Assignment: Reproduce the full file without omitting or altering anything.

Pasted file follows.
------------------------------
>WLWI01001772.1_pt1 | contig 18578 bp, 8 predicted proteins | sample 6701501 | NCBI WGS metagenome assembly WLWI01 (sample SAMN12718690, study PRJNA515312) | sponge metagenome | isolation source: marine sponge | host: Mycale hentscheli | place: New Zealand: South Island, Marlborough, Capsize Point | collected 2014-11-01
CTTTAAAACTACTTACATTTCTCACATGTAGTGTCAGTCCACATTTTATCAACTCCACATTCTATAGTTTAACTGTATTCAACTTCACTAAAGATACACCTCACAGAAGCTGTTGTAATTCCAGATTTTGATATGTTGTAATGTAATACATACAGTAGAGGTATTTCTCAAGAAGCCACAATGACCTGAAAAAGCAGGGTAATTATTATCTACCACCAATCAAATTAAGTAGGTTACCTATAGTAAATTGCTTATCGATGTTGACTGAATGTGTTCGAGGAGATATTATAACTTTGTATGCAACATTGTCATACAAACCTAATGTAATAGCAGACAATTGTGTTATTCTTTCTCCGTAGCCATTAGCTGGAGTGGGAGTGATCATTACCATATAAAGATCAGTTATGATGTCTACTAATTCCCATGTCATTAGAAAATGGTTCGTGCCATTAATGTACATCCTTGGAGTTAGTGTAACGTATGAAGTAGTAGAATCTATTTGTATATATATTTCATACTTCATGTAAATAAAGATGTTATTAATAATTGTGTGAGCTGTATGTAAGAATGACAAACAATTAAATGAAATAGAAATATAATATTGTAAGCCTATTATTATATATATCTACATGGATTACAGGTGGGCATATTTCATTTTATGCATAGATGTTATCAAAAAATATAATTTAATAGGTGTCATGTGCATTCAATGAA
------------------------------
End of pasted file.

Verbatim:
>WLWI01001772.1_pt1 | contig 18578 bp, 8 predicted proteins | sample 6701501 | NCBI WGS metagenome assembly WLWI01 (sample SAMN12718690, study PRJNA515312) | sponge metagenome | isolation source: marine sponge | host: Mycale hentscheli | place: New Zealand: South Island, Marlborough, Capsize Point | collected 2014-11-01
CTTTAAAACTACTTACATTTCTCACATGTAGTGTCAGTCCACATTTTATCAACTCCACATTCTATAGTTTAACTGTATTCAACTTCACTAAAGATACACCTCACAGAAGCTGTTGTAATTCCAGATTTTGATATGTTGTAATGTAATACATACAGTAGAGGTATTTCTCAAGAAGCCACAATGACCTGAAAAAGCAGGGTAATTATTATCTACCACCAATCAAATTAAGTAGGTTACCTATAGTAAATTGCTTATCGATGTTGACTGAATGTGTTCGAGGAGATATTATAACTTTGTATGCAACATTGTCATACAAACCTAATGTAATAGCAGACAATTGTGTTATTCTTTCTCCGTAGCCATTAGCTGGAGTGGGAGTGATCATTACCATATAAAGATCAGTTATGATGTCTACTAATTCCCATGTCATTAGAAAATGGTTCGTGCCATTAATGTACATCCTTGGAGTTAGTGTAACGTATGAAGTAGTAGAATCTATTTGTATATATATTTCATACTTCATGTAAATAAAGATGTTATTAATAATTGTGTGAGCTGTATGTAAGAATGACAAACAATTAAATGAAATAGAAATATAATATTGTAAGCCTATTATTATATATATCTACATGGATTACAGGTGGGCATATTTCATTTTATGCATAGATGTTATCAAAAAATATAATTTAATAGGTGTCATGTGCATTCAATGAA